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Saint Velez shares 5 creative studio tips

Brooklyn-based DJ and producer, Saint Velez has emerged out of the notoriously industrial New York scene, cutting his teeth in warehouses from Bushwick to Bedstuy. Having released a slew of singles and EPs in 2021, including his charting number, ‘Load of My Mind’ via Back In Black Recordings, and ‘Cigarette Cuts’ via T78’s Autektone Dark, the rising talent looks to reenter the release radar with his debut full-length LP, ‘Warehouse Poetryvia De-Konstrukt Records. A propulsive effort from start to finish, the 10-track album weaves a sinuous path through the New York underground, transporting listeners to a time zone somewhere between sunset and daybreak, scraping the depths of the night.

To celebrate the release of his ‘Warehouse Poetry’ LP via De-Konstrukt Records, Saint Velez invited EG into his studio for 5 creative tips every producer needs.

1. Ideas before structure

When you open up a new file, I think your first objective should be to get that idea out. The entire track will come together but start with that part, that’s the whole reason WHY you’re making the song. It could be the bridge or the drop, but definitely get that purpose out first. That way, the idea doesn’t go stale and misconstrued as you move forward with the track. No need to start every file with 4/4 kicks, you can build around it.

2. Use more than 1 DAW

This adds versatility to your development. Always have 2 in case you don’t like the workflow of one or want to try something new with the other. I mainly use Reason Studios but have Ableton and experiment with it on a day-to-day basis. It also helps with collaborations with other artists. Don’t put yourself in a DAW box.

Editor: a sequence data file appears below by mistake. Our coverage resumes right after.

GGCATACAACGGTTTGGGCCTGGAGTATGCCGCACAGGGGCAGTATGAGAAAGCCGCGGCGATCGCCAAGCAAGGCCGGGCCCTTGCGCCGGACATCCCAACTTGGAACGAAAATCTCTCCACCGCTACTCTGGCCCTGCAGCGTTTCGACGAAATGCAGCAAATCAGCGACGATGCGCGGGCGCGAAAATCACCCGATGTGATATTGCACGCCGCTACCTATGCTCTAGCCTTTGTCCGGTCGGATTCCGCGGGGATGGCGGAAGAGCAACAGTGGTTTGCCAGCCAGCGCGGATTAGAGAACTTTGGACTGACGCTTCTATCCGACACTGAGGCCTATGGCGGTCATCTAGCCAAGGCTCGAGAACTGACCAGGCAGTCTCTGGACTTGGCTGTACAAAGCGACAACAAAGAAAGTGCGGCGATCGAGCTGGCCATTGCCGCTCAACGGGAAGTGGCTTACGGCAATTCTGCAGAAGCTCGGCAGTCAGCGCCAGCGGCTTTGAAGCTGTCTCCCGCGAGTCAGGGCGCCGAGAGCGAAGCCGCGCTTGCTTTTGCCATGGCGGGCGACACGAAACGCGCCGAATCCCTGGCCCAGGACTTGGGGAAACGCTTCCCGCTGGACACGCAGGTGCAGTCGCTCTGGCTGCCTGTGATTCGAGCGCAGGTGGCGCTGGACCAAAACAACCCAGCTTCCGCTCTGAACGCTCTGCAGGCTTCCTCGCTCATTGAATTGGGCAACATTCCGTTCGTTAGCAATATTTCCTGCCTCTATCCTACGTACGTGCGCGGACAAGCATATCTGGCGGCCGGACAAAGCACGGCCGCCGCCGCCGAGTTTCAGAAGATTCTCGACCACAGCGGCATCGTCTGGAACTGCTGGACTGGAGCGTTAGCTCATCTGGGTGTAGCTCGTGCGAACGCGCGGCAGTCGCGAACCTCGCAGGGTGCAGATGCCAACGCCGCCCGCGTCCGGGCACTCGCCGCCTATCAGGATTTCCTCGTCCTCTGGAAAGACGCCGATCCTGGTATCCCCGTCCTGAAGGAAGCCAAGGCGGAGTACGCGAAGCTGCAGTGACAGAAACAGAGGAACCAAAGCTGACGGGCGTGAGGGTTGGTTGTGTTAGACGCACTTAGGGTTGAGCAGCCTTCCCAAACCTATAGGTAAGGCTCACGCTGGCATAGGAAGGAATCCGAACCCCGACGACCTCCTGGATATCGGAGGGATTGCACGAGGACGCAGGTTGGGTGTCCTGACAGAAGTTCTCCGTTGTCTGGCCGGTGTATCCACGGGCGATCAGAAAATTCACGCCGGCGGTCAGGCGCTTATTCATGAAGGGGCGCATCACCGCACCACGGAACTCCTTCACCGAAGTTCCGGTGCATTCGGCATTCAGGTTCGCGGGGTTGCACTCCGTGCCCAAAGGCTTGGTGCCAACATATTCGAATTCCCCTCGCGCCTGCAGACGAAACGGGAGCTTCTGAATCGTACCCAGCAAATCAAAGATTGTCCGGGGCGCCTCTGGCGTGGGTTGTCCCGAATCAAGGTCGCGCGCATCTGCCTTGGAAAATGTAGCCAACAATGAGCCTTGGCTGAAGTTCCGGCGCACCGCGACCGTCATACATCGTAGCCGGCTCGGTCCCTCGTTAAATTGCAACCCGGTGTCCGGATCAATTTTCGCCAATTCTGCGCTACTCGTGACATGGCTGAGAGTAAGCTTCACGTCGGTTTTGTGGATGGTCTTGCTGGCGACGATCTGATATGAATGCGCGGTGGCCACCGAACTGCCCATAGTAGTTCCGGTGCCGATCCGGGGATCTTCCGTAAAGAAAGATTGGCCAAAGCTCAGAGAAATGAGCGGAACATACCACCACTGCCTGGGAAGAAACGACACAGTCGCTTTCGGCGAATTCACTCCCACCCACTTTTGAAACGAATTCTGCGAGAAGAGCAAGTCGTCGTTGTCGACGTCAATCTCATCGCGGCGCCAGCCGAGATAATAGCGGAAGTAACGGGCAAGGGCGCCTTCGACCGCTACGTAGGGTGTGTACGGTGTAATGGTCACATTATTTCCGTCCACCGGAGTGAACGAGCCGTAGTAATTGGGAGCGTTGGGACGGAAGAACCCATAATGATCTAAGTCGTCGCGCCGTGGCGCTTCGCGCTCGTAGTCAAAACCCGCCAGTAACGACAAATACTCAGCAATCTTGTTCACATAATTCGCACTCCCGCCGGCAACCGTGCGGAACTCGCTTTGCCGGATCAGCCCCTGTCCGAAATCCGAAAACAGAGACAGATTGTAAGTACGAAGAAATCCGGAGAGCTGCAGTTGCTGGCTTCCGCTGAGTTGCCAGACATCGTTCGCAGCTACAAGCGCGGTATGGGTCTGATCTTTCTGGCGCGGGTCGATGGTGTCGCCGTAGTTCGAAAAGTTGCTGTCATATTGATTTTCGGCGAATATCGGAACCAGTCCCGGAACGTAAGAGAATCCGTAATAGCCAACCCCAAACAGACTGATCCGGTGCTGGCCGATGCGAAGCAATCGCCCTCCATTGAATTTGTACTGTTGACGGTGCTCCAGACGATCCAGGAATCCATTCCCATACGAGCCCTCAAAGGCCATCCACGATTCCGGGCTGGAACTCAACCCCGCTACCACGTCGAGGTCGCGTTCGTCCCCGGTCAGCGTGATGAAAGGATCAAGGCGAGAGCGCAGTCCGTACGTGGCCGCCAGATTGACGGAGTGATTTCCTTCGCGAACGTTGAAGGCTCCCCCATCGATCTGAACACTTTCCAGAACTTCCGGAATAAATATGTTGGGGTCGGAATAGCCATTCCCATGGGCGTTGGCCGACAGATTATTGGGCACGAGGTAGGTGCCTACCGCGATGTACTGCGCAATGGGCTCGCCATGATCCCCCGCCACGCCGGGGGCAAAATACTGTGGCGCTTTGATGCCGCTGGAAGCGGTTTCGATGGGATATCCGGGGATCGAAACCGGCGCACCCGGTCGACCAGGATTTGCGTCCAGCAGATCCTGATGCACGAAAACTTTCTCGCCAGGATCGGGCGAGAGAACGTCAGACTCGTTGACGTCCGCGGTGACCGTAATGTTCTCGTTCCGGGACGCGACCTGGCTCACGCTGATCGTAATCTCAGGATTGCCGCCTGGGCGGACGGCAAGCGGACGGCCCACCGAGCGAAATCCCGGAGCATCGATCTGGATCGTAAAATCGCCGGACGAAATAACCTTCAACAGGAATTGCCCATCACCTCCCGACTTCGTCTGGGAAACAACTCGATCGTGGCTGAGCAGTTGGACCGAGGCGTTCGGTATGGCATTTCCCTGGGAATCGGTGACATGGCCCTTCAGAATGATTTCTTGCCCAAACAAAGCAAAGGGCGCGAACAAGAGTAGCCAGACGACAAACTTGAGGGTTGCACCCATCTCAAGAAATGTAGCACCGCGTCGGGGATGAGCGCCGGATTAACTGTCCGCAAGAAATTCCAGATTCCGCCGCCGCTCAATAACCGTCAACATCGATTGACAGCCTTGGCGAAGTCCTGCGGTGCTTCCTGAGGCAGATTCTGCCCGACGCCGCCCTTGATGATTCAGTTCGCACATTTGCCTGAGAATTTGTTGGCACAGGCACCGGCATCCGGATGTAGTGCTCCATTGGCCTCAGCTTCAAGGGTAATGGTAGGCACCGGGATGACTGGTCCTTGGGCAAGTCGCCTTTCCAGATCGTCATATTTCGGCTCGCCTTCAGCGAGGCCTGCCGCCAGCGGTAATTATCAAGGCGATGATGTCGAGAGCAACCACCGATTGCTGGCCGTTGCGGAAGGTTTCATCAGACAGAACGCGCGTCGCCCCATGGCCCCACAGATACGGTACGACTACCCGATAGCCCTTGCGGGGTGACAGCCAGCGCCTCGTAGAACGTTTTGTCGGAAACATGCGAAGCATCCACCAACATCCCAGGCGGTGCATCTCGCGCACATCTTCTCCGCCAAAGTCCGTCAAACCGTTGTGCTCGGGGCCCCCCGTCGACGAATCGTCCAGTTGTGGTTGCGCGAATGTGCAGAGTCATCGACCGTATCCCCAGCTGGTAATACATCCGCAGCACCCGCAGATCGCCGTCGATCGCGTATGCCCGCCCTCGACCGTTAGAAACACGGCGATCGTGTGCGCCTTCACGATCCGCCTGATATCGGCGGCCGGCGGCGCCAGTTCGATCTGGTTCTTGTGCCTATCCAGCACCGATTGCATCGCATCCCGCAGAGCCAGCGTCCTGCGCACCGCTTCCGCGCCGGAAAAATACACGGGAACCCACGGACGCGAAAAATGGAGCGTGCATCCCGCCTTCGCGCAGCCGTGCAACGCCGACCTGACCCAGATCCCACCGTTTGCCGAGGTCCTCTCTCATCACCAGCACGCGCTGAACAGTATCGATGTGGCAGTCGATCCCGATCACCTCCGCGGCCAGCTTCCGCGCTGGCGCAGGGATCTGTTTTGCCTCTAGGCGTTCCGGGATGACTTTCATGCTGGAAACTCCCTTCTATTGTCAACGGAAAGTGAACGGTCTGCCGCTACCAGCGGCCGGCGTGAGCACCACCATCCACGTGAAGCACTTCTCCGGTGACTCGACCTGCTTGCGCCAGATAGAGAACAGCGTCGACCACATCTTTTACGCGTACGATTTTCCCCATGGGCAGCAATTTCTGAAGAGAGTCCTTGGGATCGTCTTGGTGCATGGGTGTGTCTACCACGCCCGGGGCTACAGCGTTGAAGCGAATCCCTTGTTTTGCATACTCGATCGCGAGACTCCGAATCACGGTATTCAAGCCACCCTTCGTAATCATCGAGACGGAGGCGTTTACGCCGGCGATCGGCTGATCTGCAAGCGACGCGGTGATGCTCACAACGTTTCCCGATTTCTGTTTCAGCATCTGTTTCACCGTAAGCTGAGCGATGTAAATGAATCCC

3. Perfectionists are dumb

It’s very frustrating sometimes to get the exact song idea from your head down on paper. It’s like trying to draw someone’s face by memory. None of your music is exactly what you had in mind. You’d be lucky to even like it by the time you’re done with it. Even if you don’t like anything about the final draft of the song, you can remove parts and substitute elements within the track and have something better. The song ‘More Than The Last’ in Warehouse Poetry is an example of one of those songs that has gotten that treatment. Another note: you’re never going to finish a song. You can continue to add to it until you die. You don’t finish songs, you let them go.

4. Don’t force it

Relax, hang out. Turn on the TV. Check your phone. Don’t go into a new track just to say you want to make a new track. Come up with the idea first. Figure out what sounds you like and experiment. It may be garbage when you’re done, but no one has a perfect batting average. Make it feel like a cool hangout to make music. We’re not these scientists with insane work ethics, we’re bozos making music.

5. Exhaustion can help creatively

Some of our most creative projects spawn during the peak of exhaustion. In an ideal world, everyone should be fully rested and produce music when you’re all full of energy. The reality is that’s not the case, especially for producers who will stay up late hours trying out new ideas or messing around with a new DAW. Some of the best works I’ve had was when the sun was coming up or not getting more than 4 hours of sleep. This is something I would recommend only a few times a month since sleeping is essential. Don’t mess with sleep deprivation though. Stay up one day, get an idea out, and finish it after a nap or something.

Saint Velez’s ‘Warehouse Poetry’ EP is out now via De-Konstrukt RecordS. Purchase your copy here.

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